The Crown Estate is on the hunt for emerging practices to work on its £5 billion property empire, according to the head of its central London portfolio
Speaking at an AJ120 breakfast last week (4 September) James Cooksey told architects ‘not to hold back’ and that the developer’s ‘door was always open’ to new talent.
The drive is part of its aim to create ‘modern, striking and flexible’ architecture across the capital.
The developer is currently working on schemes with Dixon Jones, and AJ120 practices Make, Eric Parry Architects and Allford Hall Monaghan Morris.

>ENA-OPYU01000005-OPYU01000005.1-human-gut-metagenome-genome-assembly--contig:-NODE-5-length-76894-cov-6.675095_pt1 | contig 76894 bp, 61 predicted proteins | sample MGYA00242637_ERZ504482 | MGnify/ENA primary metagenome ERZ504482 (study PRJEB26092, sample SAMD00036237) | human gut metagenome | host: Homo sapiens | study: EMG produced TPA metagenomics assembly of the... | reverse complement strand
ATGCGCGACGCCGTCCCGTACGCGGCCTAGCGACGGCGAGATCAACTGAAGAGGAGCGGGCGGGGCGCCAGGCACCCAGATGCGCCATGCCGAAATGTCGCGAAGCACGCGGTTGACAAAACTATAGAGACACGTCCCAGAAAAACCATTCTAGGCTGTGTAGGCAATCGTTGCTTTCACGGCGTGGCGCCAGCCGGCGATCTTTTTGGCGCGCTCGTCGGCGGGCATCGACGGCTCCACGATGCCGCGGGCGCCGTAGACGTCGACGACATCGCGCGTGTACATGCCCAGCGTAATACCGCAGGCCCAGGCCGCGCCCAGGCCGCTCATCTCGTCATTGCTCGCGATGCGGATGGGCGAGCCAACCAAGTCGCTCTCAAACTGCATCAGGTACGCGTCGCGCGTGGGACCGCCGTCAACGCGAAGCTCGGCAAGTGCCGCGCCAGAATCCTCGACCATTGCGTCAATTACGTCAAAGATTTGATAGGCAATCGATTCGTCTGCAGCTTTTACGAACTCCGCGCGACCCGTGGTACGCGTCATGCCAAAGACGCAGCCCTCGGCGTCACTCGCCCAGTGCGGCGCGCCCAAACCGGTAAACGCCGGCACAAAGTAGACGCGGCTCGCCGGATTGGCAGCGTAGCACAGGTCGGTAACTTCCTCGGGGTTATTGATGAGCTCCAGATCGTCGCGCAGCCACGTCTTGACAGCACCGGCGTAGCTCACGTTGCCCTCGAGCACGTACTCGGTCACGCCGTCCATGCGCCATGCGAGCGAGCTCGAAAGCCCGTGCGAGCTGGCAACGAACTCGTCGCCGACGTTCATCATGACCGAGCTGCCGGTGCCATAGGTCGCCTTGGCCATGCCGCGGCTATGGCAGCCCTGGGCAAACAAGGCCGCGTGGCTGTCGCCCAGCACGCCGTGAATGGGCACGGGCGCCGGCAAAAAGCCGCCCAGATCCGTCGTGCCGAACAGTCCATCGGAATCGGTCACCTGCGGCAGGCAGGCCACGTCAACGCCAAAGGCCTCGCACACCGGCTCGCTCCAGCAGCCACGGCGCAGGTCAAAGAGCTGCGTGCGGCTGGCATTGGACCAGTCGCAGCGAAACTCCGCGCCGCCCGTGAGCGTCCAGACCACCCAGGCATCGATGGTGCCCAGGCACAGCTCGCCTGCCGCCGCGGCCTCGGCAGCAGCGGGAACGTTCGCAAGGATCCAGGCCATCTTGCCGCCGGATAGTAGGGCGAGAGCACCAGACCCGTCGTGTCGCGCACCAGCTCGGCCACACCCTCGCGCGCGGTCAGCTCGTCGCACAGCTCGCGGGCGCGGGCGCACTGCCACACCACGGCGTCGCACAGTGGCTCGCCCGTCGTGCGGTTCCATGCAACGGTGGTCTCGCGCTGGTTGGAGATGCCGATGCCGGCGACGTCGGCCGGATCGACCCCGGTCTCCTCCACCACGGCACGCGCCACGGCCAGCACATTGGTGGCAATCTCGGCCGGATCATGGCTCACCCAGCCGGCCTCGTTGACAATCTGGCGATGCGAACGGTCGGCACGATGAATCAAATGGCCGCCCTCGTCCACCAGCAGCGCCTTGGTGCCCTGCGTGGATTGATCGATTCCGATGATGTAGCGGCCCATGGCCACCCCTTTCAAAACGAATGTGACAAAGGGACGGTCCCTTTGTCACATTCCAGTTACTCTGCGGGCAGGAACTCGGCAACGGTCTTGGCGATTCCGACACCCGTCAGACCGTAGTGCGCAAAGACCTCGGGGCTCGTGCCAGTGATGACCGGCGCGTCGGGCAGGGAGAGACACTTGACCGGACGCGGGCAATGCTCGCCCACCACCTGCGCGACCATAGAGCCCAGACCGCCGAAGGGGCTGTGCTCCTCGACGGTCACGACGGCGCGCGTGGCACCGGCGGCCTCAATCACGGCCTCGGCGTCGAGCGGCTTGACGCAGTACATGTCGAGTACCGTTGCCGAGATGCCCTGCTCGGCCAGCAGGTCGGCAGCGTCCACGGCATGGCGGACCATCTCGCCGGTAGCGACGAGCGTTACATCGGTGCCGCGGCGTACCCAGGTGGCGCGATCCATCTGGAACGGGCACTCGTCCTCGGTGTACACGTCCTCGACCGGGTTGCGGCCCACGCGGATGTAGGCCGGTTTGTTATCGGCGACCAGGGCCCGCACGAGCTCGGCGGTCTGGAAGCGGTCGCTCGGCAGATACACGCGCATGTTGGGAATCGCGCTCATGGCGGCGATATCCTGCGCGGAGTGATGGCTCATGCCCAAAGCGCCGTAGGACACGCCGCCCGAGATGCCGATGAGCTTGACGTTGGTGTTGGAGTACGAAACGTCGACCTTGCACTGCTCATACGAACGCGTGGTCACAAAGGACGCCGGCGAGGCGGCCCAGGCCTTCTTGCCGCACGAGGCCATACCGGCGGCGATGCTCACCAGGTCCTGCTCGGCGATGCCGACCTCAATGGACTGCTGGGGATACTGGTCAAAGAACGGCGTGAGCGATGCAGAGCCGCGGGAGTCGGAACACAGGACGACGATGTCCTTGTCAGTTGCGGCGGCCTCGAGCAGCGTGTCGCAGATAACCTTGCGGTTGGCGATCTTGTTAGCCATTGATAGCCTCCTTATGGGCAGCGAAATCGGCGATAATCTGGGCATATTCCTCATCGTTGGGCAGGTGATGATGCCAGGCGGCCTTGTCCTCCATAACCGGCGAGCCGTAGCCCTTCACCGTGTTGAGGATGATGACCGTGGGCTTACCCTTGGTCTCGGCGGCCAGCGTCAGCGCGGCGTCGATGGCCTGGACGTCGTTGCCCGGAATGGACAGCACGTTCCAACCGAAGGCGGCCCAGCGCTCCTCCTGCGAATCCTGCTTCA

Cooksey said the key things he looks for in a practice are its track record, experience, understanding of the Crown Estate’s vision, and the team’s capacity to deliver the project from concept to completion.
He added that the developer’s preferred method for appointing architects was through a competitive process.
‘We understand that this is not pain-free but we finish off with a better informed project team’, he said.
The Crown Estate works in four key areas – London’s West End equates to almost half of its total assets, alongside regional retail, 340,000 acres of rural holdings, and off-shore energy.
Since 2005, the company’s value has doubled with it investing £350 million into its St James’s portfolio in the last five years.
The developer, which is restricted from borrowing due to its association with the state, is currently using strategic joint ventures to provide capital for its projects. According to Cooksey, this ‘fundamental change in how the Crown Estate works’ is key to enabling its West End pipeline.